The combination of Jack Black and Richard Linklater proved enormously successful with the charming and energetic School of Rock. They reunite once more in a different kind of comedy, Bernie, which doesn’t quite match that success but still brings out the best in each other.
In Carthage, a small Texan town, local mortician Bernie Tiede enjoys life and his job. He especially takes delight in helping people through their sorrows, and slowly befriends recently-widowed Majorie Nugent (Shirley MacLaine). She is well-despised amongst the community for being cold and spiteful. She just also happens to be a millionaire.
Even though she is the complete opposite to that of loveable Bernie, together they become inseparable. Until one day he snaps and kills her, hiding her body in a freezer for nine months. With the town siding with him even after confessing, it is up to local district attorney Danny Buck Davidson (Matthew McConaughey) to bring him to justice in the face of surprising support from the locals.
In what is no doubt a bizarre story, its mockumentary style accentuates the real-life nature of the event, just with the added dose of star power. McConaughey, continuing the re-imagining of his career, adds some clarity to the situation along with a genuine Texan drawl. McClaine plays the rich widow with despicable glee, enjoying the overpowering and intimidating facets of her character well. But the film will be rightly renowned for Black’s portrayal of an affable killer.
The effeminate and mild-mannered ways of Bernie is quite a departure from his usual manic fare, and he plays this with such charisma you do end up believing the incredible story of how he has endeared himself to a town to a point where he could literally get away with murder. His southern accent and Tenacious D type-singing are other notable aspects, and love or hate him, this is a near-perfect performance.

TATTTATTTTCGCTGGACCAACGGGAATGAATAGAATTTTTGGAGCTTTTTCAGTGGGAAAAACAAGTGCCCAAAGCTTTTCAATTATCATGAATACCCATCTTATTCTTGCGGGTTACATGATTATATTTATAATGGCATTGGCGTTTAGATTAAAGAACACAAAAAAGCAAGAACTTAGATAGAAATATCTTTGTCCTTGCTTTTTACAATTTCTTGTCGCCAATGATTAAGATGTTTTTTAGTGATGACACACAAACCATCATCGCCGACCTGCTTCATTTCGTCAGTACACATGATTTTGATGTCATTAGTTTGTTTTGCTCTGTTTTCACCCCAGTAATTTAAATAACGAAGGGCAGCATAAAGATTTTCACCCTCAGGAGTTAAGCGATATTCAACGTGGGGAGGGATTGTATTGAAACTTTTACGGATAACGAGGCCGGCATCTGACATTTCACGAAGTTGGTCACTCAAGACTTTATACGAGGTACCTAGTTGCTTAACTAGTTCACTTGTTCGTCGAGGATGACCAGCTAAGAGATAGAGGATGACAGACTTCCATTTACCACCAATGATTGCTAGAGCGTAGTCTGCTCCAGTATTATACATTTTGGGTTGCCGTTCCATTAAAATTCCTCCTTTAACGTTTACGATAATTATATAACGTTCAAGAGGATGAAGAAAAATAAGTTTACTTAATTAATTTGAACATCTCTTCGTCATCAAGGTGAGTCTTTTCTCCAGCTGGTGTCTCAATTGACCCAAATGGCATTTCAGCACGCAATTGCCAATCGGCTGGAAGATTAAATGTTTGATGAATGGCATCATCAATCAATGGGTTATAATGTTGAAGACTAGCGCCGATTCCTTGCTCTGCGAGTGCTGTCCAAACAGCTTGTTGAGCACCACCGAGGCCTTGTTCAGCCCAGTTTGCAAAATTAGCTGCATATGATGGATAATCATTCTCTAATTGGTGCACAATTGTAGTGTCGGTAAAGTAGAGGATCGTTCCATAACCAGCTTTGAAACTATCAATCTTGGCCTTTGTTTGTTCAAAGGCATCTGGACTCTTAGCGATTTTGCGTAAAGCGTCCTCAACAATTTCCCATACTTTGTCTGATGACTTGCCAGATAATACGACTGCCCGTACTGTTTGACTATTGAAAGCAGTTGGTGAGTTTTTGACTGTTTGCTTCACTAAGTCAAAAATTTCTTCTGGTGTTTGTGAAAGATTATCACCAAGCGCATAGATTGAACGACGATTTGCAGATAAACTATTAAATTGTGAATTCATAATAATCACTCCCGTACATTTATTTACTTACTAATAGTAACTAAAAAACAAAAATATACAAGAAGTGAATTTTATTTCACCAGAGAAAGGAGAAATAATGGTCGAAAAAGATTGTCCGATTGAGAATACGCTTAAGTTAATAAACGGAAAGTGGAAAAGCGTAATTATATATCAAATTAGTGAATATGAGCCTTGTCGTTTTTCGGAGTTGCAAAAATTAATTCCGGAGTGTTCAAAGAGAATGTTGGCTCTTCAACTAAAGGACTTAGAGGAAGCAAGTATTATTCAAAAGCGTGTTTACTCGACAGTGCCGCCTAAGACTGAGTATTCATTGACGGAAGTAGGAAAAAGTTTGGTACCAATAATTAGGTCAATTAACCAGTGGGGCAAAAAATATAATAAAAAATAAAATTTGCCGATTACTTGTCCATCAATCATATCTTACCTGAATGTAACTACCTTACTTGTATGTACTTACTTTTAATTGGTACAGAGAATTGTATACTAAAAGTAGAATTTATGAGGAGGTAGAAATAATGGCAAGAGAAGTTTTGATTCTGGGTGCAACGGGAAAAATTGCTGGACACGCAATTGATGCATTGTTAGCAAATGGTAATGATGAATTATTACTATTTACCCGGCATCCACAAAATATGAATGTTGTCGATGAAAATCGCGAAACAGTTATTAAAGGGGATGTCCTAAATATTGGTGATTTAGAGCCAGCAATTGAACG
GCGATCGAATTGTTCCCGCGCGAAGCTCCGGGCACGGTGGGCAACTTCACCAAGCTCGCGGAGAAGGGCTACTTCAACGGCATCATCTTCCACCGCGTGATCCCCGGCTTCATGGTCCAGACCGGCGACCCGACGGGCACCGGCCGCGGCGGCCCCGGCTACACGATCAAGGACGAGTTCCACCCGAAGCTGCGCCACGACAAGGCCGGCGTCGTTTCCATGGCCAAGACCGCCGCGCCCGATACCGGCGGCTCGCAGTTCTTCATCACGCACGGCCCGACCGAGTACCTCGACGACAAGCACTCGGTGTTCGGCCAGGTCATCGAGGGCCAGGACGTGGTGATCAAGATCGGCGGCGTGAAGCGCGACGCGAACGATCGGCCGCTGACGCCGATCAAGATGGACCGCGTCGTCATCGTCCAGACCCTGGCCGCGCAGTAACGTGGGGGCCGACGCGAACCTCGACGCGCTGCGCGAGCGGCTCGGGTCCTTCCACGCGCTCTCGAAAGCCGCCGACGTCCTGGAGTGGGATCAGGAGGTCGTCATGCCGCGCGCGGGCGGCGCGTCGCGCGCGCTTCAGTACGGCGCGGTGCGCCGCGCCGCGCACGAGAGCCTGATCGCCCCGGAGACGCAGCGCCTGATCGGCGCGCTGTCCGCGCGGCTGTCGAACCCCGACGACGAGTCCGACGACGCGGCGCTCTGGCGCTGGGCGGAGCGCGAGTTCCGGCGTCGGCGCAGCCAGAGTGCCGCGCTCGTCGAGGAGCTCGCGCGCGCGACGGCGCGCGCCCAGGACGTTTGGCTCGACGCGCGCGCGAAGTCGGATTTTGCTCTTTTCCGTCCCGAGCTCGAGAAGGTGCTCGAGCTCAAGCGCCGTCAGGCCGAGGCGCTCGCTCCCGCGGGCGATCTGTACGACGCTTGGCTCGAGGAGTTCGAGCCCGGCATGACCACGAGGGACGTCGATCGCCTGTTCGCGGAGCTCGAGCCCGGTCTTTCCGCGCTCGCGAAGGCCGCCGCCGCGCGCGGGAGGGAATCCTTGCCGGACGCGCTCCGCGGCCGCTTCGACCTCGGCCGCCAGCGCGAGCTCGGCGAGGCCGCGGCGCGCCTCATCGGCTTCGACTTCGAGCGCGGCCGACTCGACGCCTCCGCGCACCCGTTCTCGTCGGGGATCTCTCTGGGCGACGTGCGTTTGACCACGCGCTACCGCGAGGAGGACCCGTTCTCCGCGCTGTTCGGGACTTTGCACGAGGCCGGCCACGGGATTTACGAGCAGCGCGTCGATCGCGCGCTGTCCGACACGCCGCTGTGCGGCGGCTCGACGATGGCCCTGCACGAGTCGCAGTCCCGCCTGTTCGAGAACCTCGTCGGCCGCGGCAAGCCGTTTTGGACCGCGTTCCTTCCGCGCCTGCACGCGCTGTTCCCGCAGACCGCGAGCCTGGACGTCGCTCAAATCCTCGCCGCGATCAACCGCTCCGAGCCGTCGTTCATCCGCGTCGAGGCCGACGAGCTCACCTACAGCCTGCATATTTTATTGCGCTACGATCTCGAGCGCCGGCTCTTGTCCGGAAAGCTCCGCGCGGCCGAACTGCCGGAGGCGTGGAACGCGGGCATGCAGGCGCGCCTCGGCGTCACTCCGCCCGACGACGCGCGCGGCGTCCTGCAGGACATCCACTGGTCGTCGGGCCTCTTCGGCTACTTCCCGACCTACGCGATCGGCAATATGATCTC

It’s a pity then that the execution and tone does not quite hit the mark. Having real Carthage townsfolk giving interviews is intriguing (even if we don’t know who are real and who are actors), however, this method of dotting the film with these titbits becomes ever so tedious. It’s understandable they are meant to add weight to the fact Bernie was some respected and much-loved member of the community, yet we get all that within the first act. What it does is merely breaks up the flow, regardless of how amusing their anecdotes might be, and in the end you do feel as though you are watching a documentary.
While it’s also true that having a real-life murderous event with a comedy slant may not warm everyone’s funny bones, its slow-pacing and dry humour encased around a dark situation will bring comparisons to a number of Coen brothers’s films. So in that respect Bernie is mildly pleasing with its disturbing laughs, owing a lot to Black for raising the profile of such an odd film – and although it may not be his funniest, it is certainly his finest.